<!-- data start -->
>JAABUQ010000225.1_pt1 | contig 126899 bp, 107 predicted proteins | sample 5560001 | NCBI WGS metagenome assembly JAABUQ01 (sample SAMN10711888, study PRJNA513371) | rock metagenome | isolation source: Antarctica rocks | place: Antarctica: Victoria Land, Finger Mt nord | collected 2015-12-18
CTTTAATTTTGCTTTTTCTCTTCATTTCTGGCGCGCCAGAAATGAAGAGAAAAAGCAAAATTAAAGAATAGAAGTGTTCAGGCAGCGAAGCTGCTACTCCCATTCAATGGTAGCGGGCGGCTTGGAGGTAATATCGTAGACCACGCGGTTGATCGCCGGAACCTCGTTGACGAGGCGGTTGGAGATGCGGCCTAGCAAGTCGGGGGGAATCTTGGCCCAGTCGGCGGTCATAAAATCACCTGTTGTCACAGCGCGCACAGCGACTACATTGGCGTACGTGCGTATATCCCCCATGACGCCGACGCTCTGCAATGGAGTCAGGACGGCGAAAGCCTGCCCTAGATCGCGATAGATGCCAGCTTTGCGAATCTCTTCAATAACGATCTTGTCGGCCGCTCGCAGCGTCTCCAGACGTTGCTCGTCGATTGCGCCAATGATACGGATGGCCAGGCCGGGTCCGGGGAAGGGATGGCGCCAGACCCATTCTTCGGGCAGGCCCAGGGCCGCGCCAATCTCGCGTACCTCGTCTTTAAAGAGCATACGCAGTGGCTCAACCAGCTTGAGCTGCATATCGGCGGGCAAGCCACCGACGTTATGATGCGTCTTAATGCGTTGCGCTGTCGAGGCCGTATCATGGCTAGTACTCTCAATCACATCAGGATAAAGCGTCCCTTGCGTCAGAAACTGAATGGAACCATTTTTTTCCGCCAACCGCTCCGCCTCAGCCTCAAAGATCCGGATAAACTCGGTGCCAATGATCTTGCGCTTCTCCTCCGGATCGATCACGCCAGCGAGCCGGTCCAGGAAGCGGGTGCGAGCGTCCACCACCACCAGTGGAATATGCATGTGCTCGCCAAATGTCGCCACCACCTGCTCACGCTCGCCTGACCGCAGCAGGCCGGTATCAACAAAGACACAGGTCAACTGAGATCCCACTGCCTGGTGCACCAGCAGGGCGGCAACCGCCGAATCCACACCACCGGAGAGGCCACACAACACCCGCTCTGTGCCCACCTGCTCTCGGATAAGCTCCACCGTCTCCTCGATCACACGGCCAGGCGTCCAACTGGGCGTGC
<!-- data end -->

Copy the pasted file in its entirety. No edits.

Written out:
>JAABUQ010000225.1_pt1 | contig 126899 bp, 107 predicted proteins | sample 5560001 | NCBI WGS metagenome assembly JAABUQ01 (sample SAMN10711888, study PRJNA513371) | rock metagenome | isolation source: Antarctica rocks | place: Antarctica: Victoria Land, Finger Mt nord | collected 2015-12-18
CTTTAATTTTGCTTTTTCTCTTCATTTCTGGCGCGCCAGAAATGAAGAGAAAAAGCAAAATTAAAGAATAGAAGTGTTCAGGCAGCGAAGCTGCTACTCCCATTCAATGGTAGCGGGCGGCTTGGAGGTAATATCGTAGACCACGCGGTTGATCGCCGGAACCTCGTTGACGAGGCGGTTGGAGATGCGGCCTAGCAAGTCGGGGGGAATCTTGGCCCAGTCGGCGGTCATAAAATCACCTGTTGTCACAGCGCGCACAGCGACTACATTGGCGTACGTGCGTATATCCCCCATGACGCCGACGCTCTGCAATGGAGTCAGGACGGCGAAAGCCTGCCCTAGATCGCGATAGATGCCAGCTTTGCGAATCTCTTCAATAACGATCTTGTCGGCCGCTCGCAGCGTCTCCAGACGTTGCTCGTCGATTGCGCCAATGATACGGATGGCCAGGCCGGGTCCGGGGAAGGGATGGCGCCAGACCCATTCTTCGGGCAGGCCCAGGGCCGCGCCAATCTCGCGTACCTCGTCTTTAAAGAGCATACGCAGTGGCTCAACCAGCTTGAGCTGCATATCGGCGGGCAAGCCACCGACGTTATGATGCGTCTTAATGCGTTGCGCTGTCGAGGCCGTATCATGGCTAGTACTCTCAATCACATCAGGATAAAGCGTCCCTTGCGTCAGAAACTGAATGGAACCATTTTTTTCCGCCAACCGCTCCGCCTCAGCCTCAAAGATCCGGATAAACTCGGTGCCAATGATCTTGCGCTTCTCCTCCGGATCGATCACGCCAGCGAGCCGGTCCAGGAAGCGGGTGCGAGCGTCCACCACCACCAGTGGAATATGCATGTGCTCGCCAAATGTCGCCACCACCTGCTCACGCTCGCCTGACCGCAGCAGGCCGGTATCAACAAAGACACAGGTCAACTGAGATCCCACTGCCTGGTGCACCAGCAGGGCGGCAACCGCCGAATCCACACCACCGGAGAGGCCACACAACACCCGCTCTGTGCCCACCTGCTCTCGGATAAGCTCCACCGTCTCCTCGATCACACGGCCAGGCGTCCAACTGGGCGTGC